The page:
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McGraw-Hill/Irwin Copyright © 2009 by The McGraw-Hill Companies, Inc. All rights reserved.

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Presentation on theme: "McGraw-Hill/Irwin Copyright © 2009 by The McGraw-Hill Companies, Inc. All rights reserved."— Presentation transcript:

1 McGraw-Hill/Irwin Copyright © 2009 by The McGraw-Hill Companies, Inc. All rights reserved.

2 Chapter 4 Analyzing the External Environment

3 Learning Objectives After reading this chapter, you should have a good understanding of:   The impact of the general environment on a firm’s strategies and performance.   How forces in the competitive environment can affect profitability and how a firm can improve its competitive position by increasing its power vis-à-vis these forces.   How trends and events in the general environment and forces in the competitive environment are interrelated and affect performance.   How the internet and digitally based compatibilities are affecting the five competitive forces and industry profitability.   The concept of strategic groups and their strategy and performance implications. 4-3

4 Question All of the following are segments of the general environment except: a)Legal/Political b)Technological c)Ethical d)Sociocultural 4-4

5 The General Environment   Segments of the general environment include:   Demographic   Sociocultural   Legal/Political   Technological   Economic General Environmen t 4-5

6 The General Environment   General environmental trends and events:   Little ability to predict them   Even less ability to control them   Can vary across industries General Environmen t 4-6

7 Demographic Segment   Aging population   Rising affluence   Changes in ethnic composition   Geographic distribution of population   Greater disparities in income levels 4-7

8 Sociocultural Segment   More women in the workforce   Increase in temporary workers   Greater concern for fitness   Greater concern for environment   Postponement of family formation 4-8

9 Political/Legal Segment   Tort reform   Americans with Disabilities Act (ADA)   Repeal of Glass-Steagall Act in 1999   Deregulation of utility and other industries   Increases in federally mandated minimum wages   Taxation at local, state, federal levels   Legislation on corporate governance reforms (Sarbanes-Oxley Act) 4-9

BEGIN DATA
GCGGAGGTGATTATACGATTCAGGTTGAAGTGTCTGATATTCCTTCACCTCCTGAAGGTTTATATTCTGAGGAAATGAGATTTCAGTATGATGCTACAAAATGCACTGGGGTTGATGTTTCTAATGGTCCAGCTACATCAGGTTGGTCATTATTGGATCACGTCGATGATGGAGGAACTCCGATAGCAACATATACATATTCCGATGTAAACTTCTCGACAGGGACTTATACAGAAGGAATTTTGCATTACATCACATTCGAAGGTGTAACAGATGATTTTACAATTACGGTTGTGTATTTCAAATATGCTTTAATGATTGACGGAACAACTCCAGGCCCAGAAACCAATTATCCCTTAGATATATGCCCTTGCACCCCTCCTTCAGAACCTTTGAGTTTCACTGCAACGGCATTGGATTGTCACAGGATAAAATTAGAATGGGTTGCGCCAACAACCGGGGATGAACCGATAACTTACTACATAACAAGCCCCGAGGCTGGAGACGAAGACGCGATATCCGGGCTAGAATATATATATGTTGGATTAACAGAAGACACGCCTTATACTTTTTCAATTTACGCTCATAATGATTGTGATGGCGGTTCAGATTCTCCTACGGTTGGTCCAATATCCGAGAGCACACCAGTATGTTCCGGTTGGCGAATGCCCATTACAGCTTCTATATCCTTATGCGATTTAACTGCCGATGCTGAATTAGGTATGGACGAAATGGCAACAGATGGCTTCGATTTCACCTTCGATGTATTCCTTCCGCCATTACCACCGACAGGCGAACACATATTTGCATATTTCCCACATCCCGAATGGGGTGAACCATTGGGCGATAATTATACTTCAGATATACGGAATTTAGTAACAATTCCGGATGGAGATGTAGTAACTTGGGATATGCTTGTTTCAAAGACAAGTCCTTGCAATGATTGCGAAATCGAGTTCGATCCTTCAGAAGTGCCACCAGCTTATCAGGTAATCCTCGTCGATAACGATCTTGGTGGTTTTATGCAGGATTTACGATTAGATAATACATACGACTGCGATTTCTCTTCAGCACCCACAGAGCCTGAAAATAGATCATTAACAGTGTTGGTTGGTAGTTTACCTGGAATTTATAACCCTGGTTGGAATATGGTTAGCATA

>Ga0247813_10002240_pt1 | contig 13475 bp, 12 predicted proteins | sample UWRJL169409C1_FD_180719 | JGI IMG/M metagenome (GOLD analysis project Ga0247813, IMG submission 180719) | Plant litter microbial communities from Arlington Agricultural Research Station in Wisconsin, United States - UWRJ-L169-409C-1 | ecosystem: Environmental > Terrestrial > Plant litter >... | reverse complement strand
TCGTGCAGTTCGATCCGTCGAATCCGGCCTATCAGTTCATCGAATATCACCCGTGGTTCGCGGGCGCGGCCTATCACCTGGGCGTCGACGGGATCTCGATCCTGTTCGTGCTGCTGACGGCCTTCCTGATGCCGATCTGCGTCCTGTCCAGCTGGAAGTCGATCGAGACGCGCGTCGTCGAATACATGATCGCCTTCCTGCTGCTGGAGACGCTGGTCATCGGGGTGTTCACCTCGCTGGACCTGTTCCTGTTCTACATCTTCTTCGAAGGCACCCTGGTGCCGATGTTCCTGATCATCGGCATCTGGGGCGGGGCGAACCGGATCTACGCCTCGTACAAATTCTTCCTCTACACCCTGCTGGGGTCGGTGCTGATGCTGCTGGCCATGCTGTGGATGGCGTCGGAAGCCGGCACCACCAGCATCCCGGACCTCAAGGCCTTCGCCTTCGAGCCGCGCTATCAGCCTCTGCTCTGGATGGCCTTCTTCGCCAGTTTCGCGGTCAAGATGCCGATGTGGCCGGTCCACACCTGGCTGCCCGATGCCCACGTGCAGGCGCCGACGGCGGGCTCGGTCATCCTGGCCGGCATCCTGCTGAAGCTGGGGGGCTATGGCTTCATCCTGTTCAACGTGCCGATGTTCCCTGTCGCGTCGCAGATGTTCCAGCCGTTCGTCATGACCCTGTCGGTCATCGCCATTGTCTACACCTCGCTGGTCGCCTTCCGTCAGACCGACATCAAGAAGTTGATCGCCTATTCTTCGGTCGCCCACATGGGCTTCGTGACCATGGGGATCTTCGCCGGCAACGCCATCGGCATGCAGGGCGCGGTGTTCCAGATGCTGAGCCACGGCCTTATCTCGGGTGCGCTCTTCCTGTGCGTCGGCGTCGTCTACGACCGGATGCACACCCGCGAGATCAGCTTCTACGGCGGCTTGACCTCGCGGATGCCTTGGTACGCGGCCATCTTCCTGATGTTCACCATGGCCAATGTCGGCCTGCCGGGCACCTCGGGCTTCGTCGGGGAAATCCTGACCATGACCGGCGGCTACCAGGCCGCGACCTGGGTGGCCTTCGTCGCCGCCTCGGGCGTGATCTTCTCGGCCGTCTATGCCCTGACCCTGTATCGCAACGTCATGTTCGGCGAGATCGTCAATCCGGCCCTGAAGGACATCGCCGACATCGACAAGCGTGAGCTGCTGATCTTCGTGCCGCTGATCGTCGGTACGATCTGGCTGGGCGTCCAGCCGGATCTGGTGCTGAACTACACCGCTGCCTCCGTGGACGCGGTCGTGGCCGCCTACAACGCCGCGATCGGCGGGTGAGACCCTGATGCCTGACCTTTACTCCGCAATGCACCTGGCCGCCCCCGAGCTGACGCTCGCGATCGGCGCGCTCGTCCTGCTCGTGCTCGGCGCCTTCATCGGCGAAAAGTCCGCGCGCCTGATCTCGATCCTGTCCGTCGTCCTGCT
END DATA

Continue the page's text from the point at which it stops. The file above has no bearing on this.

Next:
10 Example: Sarbanes-Oxley   Sarbanes-Oxley Act is five years young and seems to be having the desired effect   Intended to protect from corporate corruption   In 1981 about 36% of households invested in the stock market; now 54%   Initially the law was "far too bureaucratic"   Since been ironed out by the SEC and the Public Company Oversight Accounting Board 4-10

11 Technological Segment   Genetic engineering   Emergence of Internet technology   Computer-aided design/computer-aided manufacturing systems (CAD/CAM)   Research in synthetic and exotic materials   Pollution/global warming   Miniaturization of computing technologies   Wireless communication   Nanotechnology 4-11

12 Technological Segment - Nanotechnology 4-12

13 Example: Nanotech’s Material   Carbon nanotubes become first application to transform nanotechnology   Rolled sheets of graphite, with the ends capped with a soccer ball-shaped carbon structure   Several times stronger and lighter than steel   Electronically, they can be metallic or semiconducting   Nanotubes can be made as ballistic conductors or insulators 4-13

14 Technological Segment – Internet Growth 4-14

15 Economic Segment   Interest rates   Unemployment   Consumer Price index   Trends in GDP   Changes in stock market valuations 4-15